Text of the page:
Q: What point lies on the graph of the line of y equals -2x shifted up 4 units?

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Y = 2 The graph is a horizontal line passing through the point Y=2 on the Y=axis. The line is parallel to the X-axis, and exactly 2 units above it everywhere.

y=x-2

First, reflect the graph of y = x² in the x-axis (line y = 0) to obtain the graph of y = -x²; then second, shift it 3 units up to obtain the graph of y = -x² + 3.

5

To translate the graph y = x to the graph of y = x - 6, shift the graph of y = x down 6 units.

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y = -y implies the first line is y = 0 or the x axis. Shifted up 4 units, it becomes the line y = 4.

The graph of is shifted 3 units down and 2 units right. Which equation represents the new graph?

To shift a funcion (or its graph) down "a" units, you subtract "a" from the function. For example, x squared gives you a certain graph; "x squared minus a" will give you the same graph, but shifted down "a" units. Similarly, you can shift a graph upwards "a" units, by adding "a" to the function.

The second graph is shifted upwards by 4 units.

They're exactly the same shape and size, but every point on the graph of the first one is 8 units directly below the corresponding point on the graph of the second one.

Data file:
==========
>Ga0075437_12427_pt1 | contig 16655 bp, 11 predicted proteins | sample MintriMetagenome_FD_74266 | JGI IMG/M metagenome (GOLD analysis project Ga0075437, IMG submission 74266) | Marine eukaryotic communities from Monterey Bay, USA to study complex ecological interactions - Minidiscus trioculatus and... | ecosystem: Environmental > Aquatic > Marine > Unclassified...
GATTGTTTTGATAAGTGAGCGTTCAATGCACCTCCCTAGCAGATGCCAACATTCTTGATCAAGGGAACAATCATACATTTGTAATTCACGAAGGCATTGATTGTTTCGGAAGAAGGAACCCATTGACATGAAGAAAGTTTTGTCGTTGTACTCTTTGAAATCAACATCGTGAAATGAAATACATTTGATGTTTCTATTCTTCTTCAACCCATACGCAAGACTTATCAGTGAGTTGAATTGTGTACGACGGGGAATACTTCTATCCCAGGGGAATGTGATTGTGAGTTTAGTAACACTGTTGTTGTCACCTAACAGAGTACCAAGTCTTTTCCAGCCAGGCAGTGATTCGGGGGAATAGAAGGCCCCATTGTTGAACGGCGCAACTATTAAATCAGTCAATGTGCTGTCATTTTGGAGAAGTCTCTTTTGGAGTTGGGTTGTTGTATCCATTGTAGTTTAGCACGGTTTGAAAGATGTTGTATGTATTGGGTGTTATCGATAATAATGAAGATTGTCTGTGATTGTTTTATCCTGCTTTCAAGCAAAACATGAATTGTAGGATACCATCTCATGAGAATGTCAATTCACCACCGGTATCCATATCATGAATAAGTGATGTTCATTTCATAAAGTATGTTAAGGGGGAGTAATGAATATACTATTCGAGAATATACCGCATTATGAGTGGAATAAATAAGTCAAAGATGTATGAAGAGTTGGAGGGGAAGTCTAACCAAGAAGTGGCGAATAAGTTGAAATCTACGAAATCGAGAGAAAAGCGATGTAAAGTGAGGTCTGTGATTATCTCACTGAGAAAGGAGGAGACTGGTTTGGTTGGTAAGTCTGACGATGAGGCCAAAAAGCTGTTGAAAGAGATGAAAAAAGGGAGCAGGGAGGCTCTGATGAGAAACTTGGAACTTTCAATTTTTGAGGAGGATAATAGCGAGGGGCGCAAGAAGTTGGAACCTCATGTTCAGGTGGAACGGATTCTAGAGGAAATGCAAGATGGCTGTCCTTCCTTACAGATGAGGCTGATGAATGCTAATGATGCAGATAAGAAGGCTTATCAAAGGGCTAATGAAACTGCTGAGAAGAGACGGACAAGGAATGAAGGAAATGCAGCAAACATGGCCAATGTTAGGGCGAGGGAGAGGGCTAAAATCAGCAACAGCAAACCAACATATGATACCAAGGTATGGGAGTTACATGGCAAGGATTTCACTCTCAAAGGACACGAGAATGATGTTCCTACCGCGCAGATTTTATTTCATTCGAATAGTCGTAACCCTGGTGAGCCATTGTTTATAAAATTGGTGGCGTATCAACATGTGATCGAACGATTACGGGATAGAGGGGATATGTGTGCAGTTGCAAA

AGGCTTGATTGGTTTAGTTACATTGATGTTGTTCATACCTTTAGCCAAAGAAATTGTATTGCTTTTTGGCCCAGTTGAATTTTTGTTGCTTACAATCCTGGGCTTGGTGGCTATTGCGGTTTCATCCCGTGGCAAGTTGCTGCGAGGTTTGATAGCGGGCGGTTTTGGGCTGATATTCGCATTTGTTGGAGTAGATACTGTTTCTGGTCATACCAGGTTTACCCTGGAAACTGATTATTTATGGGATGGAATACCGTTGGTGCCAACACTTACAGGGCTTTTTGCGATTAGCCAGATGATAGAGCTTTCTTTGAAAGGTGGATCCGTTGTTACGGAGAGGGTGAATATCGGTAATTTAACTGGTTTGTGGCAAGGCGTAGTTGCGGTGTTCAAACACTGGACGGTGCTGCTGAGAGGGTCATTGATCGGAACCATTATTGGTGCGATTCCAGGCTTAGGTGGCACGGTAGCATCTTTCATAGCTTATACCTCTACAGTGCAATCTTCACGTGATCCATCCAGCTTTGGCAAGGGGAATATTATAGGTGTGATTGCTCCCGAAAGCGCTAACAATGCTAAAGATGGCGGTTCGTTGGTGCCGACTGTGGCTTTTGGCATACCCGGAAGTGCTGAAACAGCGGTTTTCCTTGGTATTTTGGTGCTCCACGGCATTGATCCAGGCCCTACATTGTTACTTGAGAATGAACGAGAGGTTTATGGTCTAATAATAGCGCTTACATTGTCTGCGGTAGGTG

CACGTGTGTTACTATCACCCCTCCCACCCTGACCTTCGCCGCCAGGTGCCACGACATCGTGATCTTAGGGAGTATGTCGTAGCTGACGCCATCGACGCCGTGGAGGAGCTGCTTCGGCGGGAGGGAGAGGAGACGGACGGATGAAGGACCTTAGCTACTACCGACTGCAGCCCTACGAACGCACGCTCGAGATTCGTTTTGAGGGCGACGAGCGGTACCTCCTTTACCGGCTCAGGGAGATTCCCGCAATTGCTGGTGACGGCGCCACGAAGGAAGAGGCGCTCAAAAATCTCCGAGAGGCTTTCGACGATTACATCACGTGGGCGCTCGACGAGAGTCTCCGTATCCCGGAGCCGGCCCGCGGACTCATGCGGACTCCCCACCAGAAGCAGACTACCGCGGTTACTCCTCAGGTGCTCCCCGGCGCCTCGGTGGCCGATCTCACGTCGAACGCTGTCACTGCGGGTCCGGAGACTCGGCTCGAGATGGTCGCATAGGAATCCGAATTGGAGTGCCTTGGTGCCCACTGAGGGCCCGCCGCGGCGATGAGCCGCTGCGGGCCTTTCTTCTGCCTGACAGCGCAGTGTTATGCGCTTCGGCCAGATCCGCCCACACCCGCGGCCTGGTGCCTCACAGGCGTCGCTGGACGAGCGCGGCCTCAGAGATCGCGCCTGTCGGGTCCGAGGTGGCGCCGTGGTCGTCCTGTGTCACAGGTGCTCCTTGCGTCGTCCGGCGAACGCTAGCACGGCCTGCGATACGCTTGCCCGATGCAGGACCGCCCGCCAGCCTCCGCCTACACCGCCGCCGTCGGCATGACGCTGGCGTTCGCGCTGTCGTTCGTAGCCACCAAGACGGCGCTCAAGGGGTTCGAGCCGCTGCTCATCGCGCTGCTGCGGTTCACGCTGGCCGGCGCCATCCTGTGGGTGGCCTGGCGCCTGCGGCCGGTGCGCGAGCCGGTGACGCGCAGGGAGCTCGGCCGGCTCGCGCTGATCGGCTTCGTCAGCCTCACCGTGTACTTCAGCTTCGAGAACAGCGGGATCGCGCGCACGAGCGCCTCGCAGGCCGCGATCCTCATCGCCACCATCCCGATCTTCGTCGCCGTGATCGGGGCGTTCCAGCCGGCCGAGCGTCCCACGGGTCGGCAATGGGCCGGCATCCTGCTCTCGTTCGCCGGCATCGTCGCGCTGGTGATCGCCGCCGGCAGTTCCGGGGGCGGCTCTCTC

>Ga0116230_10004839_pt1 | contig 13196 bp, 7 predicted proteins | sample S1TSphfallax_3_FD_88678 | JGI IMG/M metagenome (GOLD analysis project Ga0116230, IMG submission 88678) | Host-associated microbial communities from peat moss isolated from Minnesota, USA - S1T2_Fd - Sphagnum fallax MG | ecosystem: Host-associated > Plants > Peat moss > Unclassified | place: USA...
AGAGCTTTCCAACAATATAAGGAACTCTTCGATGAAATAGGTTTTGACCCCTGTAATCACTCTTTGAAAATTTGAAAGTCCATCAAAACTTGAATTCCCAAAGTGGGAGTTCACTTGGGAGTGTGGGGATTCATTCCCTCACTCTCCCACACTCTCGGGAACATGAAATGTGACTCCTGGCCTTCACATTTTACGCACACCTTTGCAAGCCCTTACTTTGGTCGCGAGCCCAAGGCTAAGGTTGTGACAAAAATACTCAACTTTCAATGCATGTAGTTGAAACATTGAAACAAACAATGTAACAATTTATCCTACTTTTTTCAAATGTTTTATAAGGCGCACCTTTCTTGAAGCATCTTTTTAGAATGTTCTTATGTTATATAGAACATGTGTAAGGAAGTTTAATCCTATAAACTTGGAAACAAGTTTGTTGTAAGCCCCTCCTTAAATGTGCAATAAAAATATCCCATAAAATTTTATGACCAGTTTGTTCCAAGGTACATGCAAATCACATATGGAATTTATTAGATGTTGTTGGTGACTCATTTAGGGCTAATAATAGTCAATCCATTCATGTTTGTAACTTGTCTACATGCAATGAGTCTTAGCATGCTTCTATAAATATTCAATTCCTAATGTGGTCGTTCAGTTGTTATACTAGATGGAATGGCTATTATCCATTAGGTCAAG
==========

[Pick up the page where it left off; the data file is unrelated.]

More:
it is the same as a sin function only shifted to the left pi/2 units

The standard form of the quadratic function in (x - b)2 + c, has a vertex of (b, c). Thus, b is the units shifted to the right of the y-axis, and c is the units shifted above the x-axis.

If y = f(x), then y = f(x + c) is the same graph shifted c units to the left (or right if c is negative) along the x-axis For y = x, by changing x to x + c, the above shift is indistinguishable from shifting the graph c units up (or down if c is negative) the y-axis.

The graph of g(x) is the graph of f(x) shifted 6 units in the direction of positive x.

The graph shifts downward (negative y) by 9 units.

the graph is moved down 6 units

Go what equals 5 units to the left